PRs & Hacks – time to call a truce?

January 14, 2009

Surely not?!

Well, according to this from PR man Paul Seaman, the time could well be nigh.

Seaman argues, and very eloquently, that the age of  Churnalism is reaching something of a zenith, and given the increasingly dramatic economic conditions in which the average journalist is operating, the need for collaboration between PRs and the Press has never been greater. More editorial cutbacks means increased deadline pressure.

Maybe this should be amended to the need for effective PR has never been greater. The likes of Rubella Pymley-Bowles from Ostentatious PR will always receive a frosty welcome from any time-pressured Editor.

The PR fluff still rains down on my Inbox daily, Recession or no Recession. It would appear that there are still a sizeable number of UK-based Clients still in the position financially to fork out PR Fees for the production of editorial turds for Media consumption from jumped-up Account Executives, being driven mercilessly and thoughtlessly forward by number-crunching Account Directors and the like. This, of course, adds no value to my Readerships on the magazines I edit – and never will.

That said, if the tiny percentage of decent PRs – and I can currently count them on 1 hand only – can continue to demonstrate a true collaboration, deliver the goods on deadline, commit to producing editorial which adds value for my audiences, whilst remaining sensitive to the demands of a burgeoning Inbox filled with PR fluff and poorly-veiled ‘editorial’ sales adverts…then maybe we can see a more productive interaction between editorial and PR in 2009.

Maybe.

That aside, Seaman’s observations are well worth a read: whether you’re running a newsroom or delivering PR.

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4 Responses to “PRs & Hacks – time to call a truce?”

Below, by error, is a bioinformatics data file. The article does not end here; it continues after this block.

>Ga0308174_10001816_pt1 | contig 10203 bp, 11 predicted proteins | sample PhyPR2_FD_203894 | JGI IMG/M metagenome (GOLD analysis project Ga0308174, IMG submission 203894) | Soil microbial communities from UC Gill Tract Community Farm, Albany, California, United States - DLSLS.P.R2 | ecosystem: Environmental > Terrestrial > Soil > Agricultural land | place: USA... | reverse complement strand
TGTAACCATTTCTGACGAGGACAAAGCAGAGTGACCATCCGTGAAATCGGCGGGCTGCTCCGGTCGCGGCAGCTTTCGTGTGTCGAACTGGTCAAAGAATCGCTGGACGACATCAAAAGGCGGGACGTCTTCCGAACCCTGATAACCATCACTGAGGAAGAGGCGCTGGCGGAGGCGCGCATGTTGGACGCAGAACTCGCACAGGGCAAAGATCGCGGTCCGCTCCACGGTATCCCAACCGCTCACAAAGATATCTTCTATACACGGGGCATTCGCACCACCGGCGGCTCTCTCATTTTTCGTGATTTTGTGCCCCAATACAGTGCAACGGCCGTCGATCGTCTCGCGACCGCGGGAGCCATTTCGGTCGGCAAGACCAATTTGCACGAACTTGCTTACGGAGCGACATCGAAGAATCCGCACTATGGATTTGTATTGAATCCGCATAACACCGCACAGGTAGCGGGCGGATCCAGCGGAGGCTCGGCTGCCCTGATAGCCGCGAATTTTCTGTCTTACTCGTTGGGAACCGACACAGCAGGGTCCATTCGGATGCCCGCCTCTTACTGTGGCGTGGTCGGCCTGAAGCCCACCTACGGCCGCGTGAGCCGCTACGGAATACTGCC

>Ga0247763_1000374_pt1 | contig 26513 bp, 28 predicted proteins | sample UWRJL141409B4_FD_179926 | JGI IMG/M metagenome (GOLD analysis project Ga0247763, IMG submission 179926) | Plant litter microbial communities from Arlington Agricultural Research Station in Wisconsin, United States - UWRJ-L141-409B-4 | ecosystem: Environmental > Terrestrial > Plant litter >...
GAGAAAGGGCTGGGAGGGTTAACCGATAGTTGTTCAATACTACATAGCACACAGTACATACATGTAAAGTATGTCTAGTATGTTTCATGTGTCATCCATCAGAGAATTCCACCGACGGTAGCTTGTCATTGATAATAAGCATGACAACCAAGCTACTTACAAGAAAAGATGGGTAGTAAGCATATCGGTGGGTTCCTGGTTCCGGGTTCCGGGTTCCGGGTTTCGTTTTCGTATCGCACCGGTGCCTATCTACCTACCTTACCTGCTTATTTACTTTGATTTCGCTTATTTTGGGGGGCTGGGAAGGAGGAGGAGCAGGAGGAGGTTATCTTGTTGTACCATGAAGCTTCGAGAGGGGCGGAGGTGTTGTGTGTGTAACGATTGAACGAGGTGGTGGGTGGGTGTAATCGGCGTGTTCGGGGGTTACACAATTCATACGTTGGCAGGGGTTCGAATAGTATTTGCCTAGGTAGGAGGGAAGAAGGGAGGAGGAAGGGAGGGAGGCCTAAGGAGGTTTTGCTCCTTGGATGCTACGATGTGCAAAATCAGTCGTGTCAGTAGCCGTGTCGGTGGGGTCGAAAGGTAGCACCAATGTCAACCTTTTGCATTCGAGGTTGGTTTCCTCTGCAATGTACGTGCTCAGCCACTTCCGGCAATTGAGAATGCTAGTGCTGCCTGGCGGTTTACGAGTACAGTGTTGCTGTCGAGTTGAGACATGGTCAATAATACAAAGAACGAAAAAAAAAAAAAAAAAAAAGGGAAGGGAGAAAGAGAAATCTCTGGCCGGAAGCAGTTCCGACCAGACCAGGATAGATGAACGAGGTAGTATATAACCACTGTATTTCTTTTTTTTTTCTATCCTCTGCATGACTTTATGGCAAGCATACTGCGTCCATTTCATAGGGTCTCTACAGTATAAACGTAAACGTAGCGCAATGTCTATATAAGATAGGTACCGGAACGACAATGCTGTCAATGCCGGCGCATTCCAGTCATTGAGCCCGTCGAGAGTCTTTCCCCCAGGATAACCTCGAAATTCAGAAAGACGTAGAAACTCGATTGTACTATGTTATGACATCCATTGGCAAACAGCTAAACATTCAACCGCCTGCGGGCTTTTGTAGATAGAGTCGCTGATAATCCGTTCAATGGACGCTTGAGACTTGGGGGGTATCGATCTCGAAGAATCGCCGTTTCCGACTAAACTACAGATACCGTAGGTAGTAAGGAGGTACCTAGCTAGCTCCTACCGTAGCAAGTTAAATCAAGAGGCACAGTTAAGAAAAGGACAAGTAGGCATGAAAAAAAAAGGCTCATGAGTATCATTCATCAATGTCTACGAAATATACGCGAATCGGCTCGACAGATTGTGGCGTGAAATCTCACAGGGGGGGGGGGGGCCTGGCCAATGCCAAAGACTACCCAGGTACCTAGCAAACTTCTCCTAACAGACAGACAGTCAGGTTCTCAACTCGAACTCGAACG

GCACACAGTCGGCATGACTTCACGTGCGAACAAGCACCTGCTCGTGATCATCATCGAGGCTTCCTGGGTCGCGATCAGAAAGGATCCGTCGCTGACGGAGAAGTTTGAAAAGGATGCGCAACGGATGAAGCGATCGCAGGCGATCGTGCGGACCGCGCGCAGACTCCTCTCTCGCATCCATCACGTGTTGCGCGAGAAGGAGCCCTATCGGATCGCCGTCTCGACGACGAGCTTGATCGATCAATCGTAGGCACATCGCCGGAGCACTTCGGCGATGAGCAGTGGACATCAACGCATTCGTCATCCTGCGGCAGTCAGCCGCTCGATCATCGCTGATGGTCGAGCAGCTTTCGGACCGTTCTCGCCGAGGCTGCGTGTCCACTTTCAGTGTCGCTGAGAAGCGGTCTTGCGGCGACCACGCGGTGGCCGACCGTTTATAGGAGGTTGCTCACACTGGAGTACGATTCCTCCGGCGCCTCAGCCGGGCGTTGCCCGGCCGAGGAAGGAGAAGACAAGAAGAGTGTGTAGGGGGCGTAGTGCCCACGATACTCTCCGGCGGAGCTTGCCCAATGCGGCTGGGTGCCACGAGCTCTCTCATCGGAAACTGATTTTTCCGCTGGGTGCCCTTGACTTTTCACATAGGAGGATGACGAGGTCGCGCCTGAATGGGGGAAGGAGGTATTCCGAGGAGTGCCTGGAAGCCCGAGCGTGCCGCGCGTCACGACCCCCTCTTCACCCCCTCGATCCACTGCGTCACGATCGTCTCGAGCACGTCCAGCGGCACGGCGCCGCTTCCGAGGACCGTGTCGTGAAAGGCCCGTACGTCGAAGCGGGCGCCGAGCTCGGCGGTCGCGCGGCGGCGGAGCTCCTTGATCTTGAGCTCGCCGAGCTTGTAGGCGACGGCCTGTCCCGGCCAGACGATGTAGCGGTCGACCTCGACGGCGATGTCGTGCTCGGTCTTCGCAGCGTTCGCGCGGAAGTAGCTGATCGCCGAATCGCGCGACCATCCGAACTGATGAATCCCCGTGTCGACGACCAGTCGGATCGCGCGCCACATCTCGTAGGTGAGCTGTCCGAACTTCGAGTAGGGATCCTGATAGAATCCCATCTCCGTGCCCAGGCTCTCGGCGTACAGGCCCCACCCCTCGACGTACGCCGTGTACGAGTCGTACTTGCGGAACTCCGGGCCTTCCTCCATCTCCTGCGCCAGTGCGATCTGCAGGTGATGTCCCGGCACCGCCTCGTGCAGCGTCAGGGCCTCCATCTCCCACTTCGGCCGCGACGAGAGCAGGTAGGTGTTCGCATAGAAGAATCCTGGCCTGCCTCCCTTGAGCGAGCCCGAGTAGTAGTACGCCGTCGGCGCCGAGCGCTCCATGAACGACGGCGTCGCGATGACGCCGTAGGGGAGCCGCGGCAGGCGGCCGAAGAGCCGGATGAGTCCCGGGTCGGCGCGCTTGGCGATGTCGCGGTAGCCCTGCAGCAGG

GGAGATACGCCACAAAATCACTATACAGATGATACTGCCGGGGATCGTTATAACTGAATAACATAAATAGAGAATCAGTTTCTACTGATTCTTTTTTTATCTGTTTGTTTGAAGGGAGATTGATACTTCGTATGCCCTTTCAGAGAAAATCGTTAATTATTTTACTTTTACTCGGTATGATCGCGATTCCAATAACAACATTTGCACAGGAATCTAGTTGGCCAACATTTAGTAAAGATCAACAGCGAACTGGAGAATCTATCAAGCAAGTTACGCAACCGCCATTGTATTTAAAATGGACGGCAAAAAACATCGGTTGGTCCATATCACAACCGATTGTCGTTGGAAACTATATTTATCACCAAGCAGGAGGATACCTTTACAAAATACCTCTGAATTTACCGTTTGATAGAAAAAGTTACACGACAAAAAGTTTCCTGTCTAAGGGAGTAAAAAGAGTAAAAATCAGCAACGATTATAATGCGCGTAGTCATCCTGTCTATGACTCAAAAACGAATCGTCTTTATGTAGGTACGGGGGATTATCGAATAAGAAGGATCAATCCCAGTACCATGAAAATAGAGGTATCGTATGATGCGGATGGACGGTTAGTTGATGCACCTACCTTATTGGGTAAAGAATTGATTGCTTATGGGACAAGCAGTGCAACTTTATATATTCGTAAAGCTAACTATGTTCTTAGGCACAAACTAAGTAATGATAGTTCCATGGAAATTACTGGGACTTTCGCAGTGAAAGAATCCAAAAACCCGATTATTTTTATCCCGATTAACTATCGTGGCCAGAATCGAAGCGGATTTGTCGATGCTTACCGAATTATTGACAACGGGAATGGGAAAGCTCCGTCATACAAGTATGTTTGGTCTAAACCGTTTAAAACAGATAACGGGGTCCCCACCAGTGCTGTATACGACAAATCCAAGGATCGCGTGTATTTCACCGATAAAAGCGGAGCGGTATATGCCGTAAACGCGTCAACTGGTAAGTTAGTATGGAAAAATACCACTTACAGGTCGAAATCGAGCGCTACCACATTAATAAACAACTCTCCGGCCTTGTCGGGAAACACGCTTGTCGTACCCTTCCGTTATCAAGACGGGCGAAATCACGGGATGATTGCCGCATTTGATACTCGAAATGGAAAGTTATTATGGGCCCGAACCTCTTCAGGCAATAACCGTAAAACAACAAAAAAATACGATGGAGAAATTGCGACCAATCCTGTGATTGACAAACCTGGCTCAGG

1. bristoleditor said

    Hi Michael

    Many thanks for your link and inputs – your List of how to manage PRs is humourous, if not entirely accurate!

    Not all journalists rant you know – unless provoked by poorly-delivered media relations, of course…

    Bestest,

    Bristol Editor

  2. When I was in college we were thought to practice PR in the ‘decent’ qualitive way. As a PR jobseeker I find it increasingly upsetting to see that the occurrence of innefective and badly practiced spam PR is still de riguer.

    We both need each other but we both need to understand each others needs. PR has to start holding hands and listening instead of churning out tat chat-up lines and aimlessly grabbing the media’s cleavage.

  3. bristoleditor said

    Hi Thomas

    Thanks for your inputs – nice blog you have too. A good balance of information and education, and the PR details are nicely-mixed in.

    I agree wholeheartedly with your comments around understanding needs: of course, the Media need PRs, but the way in which the media relationship is often played out is non-productive, time-consuming and not particularly-intelligently delivered.

    I know from my experience – and although Michael has commented on a ‘mere’ 250 PR emails a day – when the deadlines are looming, the magazines are requiring additional editorial producing, the sales teams are working against the clock, and other marketing tools hooked around the magazines are all in action, there is VERY little time to maintain editorial patience with poor PRs.

    Actually, I’d operate the same if I had 25 PR emails per day, let alone 250. I wish you well, and am sure you’ll be delivering great media relations for clients across Ireland in 2009. Good luck!

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